The police have filed an FIR under IPC Sec 304A (death caused due to negligence), and have started to investigate the core cause and inquire about the role of every personnel including security guards working in the BSES (discom) office.
Her relatives expressed angst over the negligence caused, alleging that “she used to take the same route daily when the gate was left open someone could have warned about the hazard…..and even the ambulance delayed arriving to the spot while the victim was yet thriving in great pain with multiple head injuries! The doctors failed to respond appropriately further adding to worry,” accounting these latencies the precious life disappeared in vain.
Labor laws on safety and the need
The labor laws are specifically meant for ensuring the overall wellness of workers and thus harness their optimal potential for the progress of the organization.
Shortcomings of labor laws on safety
Globally around 2.9 million deaths and 402 million non-fatal injuries in the occupational sector attribute to a 5.4% loss in GDP, and a major portion of them occur in the informal sector, due to a lack of regulatory norms.
As per ILO, 60% of laborers account for the informal sector globally, and as per the Periodic Labor Force Survey (PLFS) India has around 90% informal workers, hence the risk of occupational accidents are high in India.
Issues of labor laws on safety in India
- India has ratified only 6 out of 8 core ILO conventions, which are:-
i) Forced labor convention (No.29)
ii) Abolition of forced Labor Convention (No.105)
iii) Equal Remuneration Convention (No.100)
iv) Discrimination (Employment Occupation) Convention (No.111)
v) Minimum Age Convention (No.138)
vi) Worst forms of Child Labor Convention (No.182)
vii) Freedom of Association and Protection of Rights to Organized Convention (No.87) — not ratified
viii) Right to Organize and Collective Bargaining Convention (No.98) — not ratified
- The new amalgamation of 29 laws (called OSHO) manifests the government’s interest to privatize the sectors and favor the FDI inflow to gain economic growth which had declined due to the pandemic, and derelict the workers’ safety, because:-
- the new modification of Labor codes permits small establishments with 300 workers and below to evade away issuing protocols related to safety standards and an amiable work environment, which fosters the employers to exploit the workers with harsh working conditions and low pay scale (while the earlier law had the threshold at 100 workers).
- the new modification to the Industrial Relations Code requires the workers of all industrial sectors to issue a 60-day prior notice to hold any protest, this blatantly hinders any anti-organization movements due to sufficient time available for the organization to smother it, (while the earlier law limited it only to water, electricity, natural gas, telephone, and other essential sectors).
- Poor statistics maintained by labor regarding accidents occurring in the automobile sector.
- under-reporting of non-fatal / minor accidents (approx. 75% goes unreported).
- negligence by the States-UTs like Delhi, Kerala, Odisha, Punjab, Tamil Nadu, Uttar Pradesh, and West Bengal to report accidents (between 2010 – 2015) non-contributes to the government to frame proper policies, because “labor” is a concurrent subject.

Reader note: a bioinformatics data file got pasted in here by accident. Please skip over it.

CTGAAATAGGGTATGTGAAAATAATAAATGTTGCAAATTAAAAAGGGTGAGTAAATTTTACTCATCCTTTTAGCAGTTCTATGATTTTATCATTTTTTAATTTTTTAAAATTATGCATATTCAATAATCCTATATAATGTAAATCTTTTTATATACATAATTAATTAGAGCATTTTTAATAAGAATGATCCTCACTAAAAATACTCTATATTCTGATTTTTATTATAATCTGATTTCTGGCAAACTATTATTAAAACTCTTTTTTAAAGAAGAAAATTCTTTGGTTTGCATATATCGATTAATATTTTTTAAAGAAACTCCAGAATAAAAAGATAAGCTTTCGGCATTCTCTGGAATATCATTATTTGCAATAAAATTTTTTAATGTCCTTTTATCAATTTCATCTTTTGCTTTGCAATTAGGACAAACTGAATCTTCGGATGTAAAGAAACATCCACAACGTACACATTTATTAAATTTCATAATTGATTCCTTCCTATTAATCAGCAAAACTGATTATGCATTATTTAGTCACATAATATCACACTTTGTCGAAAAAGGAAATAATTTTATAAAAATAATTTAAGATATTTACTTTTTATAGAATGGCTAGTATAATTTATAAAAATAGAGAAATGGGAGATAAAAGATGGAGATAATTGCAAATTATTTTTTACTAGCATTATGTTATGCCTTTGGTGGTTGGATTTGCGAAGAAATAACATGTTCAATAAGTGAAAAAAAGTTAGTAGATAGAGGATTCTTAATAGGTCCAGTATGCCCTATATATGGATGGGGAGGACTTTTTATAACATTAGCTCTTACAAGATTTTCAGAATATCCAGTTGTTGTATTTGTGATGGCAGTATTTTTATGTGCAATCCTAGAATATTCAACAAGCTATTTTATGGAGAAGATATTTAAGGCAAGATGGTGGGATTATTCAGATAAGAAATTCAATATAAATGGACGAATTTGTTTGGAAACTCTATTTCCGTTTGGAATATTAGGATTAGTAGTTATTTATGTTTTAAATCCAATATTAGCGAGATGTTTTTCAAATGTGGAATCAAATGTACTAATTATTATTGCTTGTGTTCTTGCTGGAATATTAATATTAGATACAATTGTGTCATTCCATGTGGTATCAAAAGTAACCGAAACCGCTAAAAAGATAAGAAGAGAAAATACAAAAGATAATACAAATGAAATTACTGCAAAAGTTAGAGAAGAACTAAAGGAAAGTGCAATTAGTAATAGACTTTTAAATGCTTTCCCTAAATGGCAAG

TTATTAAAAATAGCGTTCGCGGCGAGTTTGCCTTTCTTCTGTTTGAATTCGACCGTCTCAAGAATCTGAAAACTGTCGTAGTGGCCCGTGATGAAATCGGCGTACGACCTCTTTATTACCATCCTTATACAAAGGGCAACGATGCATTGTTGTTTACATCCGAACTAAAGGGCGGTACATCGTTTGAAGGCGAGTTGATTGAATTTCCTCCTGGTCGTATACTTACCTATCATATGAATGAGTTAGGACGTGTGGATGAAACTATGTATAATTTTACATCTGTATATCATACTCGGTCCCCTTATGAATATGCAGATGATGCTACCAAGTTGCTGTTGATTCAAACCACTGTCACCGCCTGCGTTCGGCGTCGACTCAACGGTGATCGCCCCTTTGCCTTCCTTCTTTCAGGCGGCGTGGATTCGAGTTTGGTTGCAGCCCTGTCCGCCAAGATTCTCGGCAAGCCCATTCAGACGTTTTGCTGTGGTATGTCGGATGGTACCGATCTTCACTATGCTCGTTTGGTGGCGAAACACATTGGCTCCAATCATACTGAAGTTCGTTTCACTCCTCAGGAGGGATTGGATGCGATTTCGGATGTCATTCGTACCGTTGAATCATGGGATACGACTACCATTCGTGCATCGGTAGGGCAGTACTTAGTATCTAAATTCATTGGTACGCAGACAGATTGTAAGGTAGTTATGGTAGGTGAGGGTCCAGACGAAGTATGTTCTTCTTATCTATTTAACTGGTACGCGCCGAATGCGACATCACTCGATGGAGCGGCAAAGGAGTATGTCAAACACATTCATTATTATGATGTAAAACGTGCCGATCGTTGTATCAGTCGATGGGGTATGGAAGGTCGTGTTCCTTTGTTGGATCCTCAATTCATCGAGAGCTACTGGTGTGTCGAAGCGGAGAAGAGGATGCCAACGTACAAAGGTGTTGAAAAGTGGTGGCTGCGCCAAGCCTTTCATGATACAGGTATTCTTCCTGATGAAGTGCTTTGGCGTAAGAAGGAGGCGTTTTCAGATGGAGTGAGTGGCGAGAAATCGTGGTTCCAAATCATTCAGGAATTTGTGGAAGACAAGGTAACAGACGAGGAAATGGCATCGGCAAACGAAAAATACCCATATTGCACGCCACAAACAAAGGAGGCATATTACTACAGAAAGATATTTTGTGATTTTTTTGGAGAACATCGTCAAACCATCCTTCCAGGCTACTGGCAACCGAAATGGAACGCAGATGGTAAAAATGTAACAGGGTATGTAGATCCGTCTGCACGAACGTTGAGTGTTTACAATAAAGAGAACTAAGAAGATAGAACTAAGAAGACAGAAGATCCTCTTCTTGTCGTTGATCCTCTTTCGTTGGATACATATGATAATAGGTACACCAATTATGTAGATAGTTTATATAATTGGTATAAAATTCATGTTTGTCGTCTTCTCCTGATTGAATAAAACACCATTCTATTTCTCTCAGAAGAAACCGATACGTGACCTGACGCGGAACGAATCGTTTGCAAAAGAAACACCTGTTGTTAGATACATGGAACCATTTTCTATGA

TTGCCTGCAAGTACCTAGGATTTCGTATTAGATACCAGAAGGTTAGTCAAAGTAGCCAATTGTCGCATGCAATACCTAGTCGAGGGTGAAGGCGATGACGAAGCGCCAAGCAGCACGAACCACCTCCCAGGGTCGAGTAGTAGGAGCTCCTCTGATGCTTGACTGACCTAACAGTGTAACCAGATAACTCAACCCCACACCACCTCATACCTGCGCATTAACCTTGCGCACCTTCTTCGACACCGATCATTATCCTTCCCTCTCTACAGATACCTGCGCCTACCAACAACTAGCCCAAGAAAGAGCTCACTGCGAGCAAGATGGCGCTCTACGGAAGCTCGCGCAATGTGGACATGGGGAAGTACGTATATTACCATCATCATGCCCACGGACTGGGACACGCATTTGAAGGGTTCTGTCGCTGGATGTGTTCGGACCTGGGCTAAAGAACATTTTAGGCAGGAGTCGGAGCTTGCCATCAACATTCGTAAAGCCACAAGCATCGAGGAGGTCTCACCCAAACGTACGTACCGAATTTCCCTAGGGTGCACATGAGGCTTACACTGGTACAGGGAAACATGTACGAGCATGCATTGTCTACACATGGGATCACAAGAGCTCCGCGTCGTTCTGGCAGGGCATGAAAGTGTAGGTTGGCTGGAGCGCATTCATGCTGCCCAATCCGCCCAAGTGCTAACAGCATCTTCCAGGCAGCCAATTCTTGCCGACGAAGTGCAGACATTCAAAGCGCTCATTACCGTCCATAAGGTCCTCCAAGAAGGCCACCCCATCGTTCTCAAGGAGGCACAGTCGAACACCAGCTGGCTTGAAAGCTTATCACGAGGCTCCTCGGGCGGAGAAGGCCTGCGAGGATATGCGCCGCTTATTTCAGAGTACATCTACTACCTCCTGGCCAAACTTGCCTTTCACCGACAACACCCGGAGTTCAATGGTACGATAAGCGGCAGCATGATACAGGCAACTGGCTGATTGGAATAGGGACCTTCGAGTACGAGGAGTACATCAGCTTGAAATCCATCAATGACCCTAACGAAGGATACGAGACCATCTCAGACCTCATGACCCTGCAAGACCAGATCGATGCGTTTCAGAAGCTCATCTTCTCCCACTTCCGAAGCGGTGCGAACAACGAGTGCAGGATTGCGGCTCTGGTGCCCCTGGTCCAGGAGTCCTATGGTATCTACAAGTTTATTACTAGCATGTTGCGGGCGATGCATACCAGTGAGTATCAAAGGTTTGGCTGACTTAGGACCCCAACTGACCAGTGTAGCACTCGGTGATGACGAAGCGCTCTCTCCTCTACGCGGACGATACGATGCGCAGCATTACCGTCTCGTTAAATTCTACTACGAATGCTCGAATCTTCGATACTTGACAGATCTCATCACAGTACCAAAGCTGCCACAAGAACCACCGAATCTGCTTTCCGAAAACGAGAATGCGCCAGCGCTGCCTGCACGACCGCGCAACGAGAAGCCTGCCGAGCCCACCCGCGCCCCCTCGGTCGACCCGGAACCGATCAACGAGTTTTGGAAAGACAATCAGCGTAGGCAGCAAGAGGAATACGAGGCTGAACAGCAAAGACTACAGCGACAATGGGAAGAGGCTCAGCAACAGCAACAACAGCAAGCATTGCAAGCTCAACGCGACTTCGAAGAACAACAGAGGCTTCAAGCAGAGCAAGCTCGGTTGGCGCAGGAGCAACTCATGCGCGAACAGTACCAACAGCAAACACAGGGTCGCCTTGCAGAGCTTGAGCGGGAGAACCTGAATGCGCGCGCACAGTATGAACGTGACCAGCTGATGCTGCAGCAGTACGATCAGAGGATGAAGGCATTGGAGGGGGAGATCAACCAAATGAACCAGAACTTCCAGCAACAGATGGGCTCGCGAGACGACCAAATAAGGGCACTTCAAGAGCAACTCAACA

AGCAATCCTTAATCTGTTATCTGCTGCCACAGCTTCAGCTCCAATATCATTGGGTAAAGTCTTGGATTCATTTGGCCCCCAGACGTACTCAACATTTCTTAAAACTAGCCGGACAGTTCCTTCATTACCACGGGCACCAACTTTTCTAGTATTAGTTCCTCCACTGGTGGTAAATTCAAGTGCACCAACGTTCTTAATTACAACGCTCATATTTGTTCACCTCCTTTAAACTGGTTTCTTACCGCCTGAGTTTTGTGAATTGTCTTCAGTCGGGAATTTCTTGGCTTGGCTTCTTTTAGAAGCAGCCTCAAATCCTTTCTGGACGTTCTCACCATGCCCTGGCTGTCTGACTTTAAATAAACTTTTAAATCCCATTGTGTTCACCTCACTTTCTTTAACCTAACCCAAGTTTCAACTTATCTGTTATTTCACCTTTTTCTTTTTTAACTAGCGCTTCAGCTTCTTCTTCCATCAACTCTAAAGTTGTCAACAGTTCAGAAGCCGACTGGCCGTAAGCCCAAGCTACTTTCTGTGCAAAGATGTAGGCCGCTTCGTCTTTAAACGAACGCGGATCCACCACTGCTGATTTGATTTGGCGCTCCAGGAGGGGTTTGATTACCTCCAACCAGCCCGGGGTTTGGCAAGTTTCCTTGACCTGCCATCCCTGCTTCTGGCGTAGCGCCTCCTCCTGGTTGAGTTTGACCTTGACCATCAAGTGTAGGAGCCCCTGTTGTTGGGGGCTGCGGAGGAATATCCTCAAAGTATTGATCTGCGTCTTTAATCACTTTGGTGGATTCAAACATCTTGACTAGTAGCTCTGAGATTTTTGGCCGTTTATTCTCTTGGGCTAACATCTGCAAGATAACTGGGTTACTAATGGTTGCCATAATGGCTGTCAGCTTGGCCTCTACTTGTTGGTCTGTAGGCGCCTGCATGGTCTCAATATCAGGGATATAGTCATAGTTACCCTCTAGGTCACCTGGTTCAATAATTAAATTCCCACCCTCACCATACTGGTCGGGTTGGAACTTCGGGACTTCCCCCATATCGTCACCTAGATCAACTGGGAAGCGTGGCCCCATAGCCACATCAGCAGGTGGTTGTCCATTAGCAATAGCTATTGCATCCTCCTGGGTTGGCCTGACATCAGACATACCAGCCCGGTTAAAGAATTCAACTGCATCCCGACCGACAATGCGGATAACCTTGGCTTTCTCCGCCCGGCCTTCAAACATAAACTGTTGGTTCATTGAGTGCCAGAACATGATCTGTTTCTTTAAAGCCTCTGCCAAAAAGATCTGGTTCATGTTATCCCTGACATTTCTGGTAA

- Poor inspection due to lack of officials.
- As reported by Directorate General Factory Advice and Labor Institutes (DGFASLI) there was a 29.4% shortage of officials bringing the narrowed ratio of 1 officer for 487 factories causing a huge workload.
- There is a considerable decline in inspection owing to the disproportionate workload, the decline rate stands at 36.23% in 2008 – 2011, 34.65% in 2012 – 2015, and 24.76% subsequently.
- Poor conviction is due to improper scrutiny, which is left to the discretion of officers.
- Lack of proper medical facilities at the workplaces with specialists in industrial injuries.
Instances of exploitation (other than Delhi)
- The tribal group called “Sahariya” in Rajasthan has been facing severe exploitation unable to repay the borrowed loans from their employer, this includes physical and sexual abuse.
- Mining workers of Rajasthan face health assaulting epidemic disease called “Silicos”, but they are uncovered with any medical insurance, despite only 10% of such mine owners being licensed.
- 90% of workers in explosives & cracker industries face frequent mishaps due to being a novice to the factory.
- Around 56% of the exploited workers are Dalits, and the most impacted are the safai karmcharies, septic tank cleaners, etc.
- District-wise health survey of laborers must be conducted.
- Workers must be provided with proper gear. The tribal group called “Sahariya” in Rajasthan has been facing severe exploitation unable to repay.
- Proper skilling of the workers needs to be done especially for those who are employed in hazardous sectors like chemicals, explosives, and mines.
- Utilize the existing government schemes to help the informal sector workers:-
- Atmanirbhar Bharat Abhiyan: to financially aid informal sector workers.
- E – shram portal: to create a database of informal sector workers.
- Udyam portal: to ease up the registration of MSMEs.
- PM Shram Yogi Maan-Dhan scheme: which provides a pension for unorganized workers of age 18 to 40 years, with income below ₹15,000.